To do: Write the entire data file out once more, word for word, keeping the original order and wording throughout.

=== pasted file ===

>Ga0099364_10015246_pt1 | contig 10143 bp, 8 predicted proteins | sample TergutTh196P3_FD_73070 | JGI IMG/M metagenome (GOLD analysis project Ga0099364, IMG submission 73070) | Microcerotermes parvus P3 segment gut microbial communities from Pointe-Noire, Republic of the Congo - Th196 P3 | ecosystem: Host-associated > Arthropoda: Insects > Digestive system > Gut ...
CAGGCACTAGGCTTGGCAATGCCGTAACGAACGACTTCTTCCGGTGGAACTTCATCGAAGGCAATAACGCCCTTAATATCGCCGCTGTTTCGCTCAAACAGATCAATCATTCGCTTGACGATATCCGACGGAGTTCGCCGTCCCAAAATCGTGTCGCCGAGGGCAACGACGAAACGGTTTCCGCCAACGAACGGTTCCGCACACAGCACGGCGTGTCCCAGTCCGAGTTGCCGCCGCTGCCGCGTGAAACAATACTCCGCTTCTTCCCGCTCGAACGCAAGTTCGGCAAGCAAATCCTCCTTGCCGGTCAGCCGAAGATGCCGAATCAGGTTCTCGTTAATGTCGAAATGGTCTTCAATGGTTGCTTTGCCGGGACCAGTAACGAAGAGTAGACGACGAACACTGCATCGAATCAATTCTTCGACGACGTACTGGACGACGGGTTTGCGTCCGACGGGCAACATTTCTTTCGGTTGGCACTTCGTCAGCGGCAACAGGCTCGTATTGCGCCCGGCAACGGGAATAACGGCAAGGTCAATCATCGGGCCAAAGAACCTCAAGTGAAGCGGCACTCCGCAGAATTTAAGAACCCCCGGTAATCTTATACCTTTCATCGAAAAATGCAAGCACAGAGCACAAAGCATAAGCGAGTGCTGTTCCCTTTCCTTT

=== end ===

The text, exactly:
>Ga0099364_10015246_pt1 | contig 10143 bp, 8 predicted proteins | sample TergutTh196P3_FD_73070 | JGI IMG/M metagenome (GOLD analysis project Ga0099364, IMG submission 73070) | Microcerotermes parvus P3 segment gut microbial communities from Pointe-Noire, Republic of the Congo - Th196 P3 | ecosystem: Host-associated > Arthropoda: Insects > Digestive system > Gut ...
CAGGCACTAGGCTTGGCAATGCCGTAACGAACGACTTCTTCCGGTGGAACTTCATCGAAGGCAATAACGCCCTTAATATCGCCGCTGTTTCGCTCAAACAGATCAATCATTCGCTTGACGATATCCGACGGAGTTCGCCGTCCCAAAATCGTGTCGCCGAGGGCAACGACGAAACGGTTTCCGCCAACGAACGGTTCCGCACACAGCACGGCGTGTCCCAGTCCGAGTTGCCGCCGCTGCCGCGTGAAACAATACTCCGCTTCTTCCCGCTCGAACGCAAGTTCGGCAAGCAAATCCTCCTTGCCGGTCAGCCGAAGATGCCGAATCAGGTTCTCGTTAATGTCGAAATGGTCTTCAATGGTTGCTTTGCCGGGACCAGTAACGAAGAGTAGACGACGAACACTGCATCGAATCAATTCTTCGACGACGTACTGGACGACGGGTTTGCGTCCGACGGGCAACATTTCTTTCGGTTGGCACTTCGTCAGCGGCAACAGGCTCGTATTGCGCCCGGCAACGGGAATAACGGCAAGGTCAATCATCGGGCCAAAGAACCTCAAGTGAAGCGGCACTCCGCAGAATTTAAGAACCCCCGGTAATCTTATACCTTTCATCGAAAAATGCAAGCACAGAGCACAAAGCATAAGCGAGTGCTGTTCCCTTTCCTTT